Table 1. Model accuracy from three viewpoints: baseline – no additional knowledge, definition – knowledge from Wiktionary, affordance – affordances from ConceptNet.

An in-depth analysis of different types of affordances creation methods is summarized in Table 2. We can observe that the methods based on just the affordances seem to be better – for every model, one of the two methods that only use affordances obtains the highest accuracy. This observation solidifies the hypothesis that language models lack certain knowledge conveyed with affordances.

Table 2. Accuracy for various settings: Standalone – all possible affordances, Just first – only the first affordance found, Definition – all possible affordances and definitions, Complementary – only adding definitions when no affordances have been found.

7 Conclusions

We investigated how language models respond to commonsense physical knowledge and how well they understand the subject. To this end, experiments were conducted to determine how the incorporation of commonsense knowledge into the input of the language model influences the results. This was contrasted with the normal encyclopedic definitions and results without any additional knowledge. To gain commonsense knowledge, this work introduces the concept of affordances to machine learning and answering questions using ConceptNet.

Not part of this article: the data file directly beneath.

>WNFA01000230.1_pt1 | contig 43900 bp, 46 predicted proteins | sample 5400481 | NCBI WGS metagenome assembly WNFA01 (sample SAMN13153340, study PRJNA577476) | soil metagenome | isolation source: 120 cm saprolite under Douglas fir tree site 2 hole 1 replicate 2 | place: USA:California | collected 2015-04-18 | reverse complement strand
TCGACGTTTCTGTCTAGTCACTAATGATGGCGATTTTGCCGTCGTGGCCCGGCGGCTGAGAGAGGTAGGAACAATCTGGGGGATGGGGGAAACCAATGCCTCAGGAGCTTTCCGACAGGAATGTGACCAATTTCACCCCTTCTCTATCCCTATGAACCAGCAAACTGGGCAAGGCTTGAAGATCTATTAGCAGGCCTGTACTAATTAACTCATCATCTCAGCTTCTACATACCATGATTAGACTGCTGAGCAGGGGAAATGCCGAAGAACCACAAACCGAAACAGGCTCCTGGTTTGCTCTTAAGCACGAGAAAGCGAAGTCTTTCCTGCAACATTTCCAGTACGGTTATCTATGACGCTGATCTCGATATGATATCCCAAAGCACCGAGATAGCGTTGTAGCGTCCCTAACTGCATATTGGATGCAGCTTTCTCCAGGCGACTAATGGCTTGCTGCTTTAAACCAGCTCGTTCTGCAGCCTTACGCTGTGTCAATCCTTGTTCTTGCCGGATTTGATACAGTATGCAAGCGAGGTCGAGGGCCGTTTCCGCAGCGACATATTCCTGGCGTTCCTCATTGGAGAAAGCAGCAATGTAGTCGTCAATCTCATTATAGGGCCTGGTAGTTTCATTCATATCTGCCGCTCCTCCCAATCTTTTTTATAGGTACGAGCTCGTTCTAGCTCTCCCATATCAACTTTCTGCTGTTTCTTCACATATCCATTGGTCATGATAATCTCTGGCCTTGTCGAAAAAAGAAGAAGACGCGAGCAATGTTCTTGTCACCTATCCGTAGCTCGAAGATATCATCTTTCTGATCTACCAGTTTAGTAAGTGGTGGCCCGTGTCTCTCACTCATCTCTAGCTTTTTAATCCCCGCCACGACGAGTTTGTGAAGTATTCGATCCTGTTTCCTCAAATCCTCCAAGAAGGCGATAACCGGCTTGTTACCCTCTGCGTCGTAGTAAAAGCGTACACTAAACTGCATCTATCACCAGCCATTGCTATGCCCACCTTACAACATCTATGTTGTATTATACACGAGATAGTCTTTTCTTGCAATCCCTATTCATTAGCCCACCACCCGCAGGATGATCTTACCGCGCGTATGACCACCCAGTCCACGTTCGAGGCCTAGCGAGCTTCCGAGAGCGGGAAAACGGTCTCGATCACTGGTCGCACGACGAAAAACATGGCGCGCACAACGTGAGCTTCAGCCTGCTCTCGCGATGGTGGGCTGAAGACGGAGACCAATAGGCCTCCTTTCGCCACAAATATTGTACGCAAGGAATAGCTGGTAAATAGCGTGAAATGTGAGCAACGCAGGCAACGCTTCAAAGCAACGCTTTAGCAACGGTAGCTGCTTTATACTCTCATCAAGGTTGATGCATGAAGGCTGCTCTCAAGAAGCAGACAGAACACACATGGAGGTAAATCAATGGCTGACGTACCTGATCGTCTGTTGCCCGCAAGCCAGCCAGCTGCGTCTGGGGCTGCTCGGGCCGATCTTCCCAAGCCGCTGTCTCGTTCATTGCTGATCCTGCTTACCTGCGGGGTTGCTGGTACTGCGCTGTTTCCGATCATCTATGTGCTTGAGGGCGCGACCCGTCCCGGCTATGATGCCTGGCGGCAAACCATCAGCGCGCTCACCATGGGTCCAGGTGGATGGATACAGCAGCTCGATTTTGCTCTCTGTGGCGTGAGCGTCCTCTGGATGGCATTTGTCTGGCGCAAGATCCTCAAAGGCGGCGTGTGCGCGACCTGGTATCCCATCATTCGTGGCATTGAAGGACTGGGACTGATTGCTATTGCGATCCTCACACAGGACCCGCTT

Different types of affordances were also looked at. The paper presents 4 different affordance injection methods with a description and implementation as well as a comparison between them. Surprisingly, they all lead to the same conclusion that the Wikipedia definition knowledge does not help the models to answer the questions – what is more, it usually even makes results worse. Of the methods tested in this paper, only those that rely solely on affordances are of value, namely the one that lists all possible affordances, and the one that lists only one, most important, affordance. These methods turned out to be the most effective in the generated experiments. We published the source code onlineFootnote 1.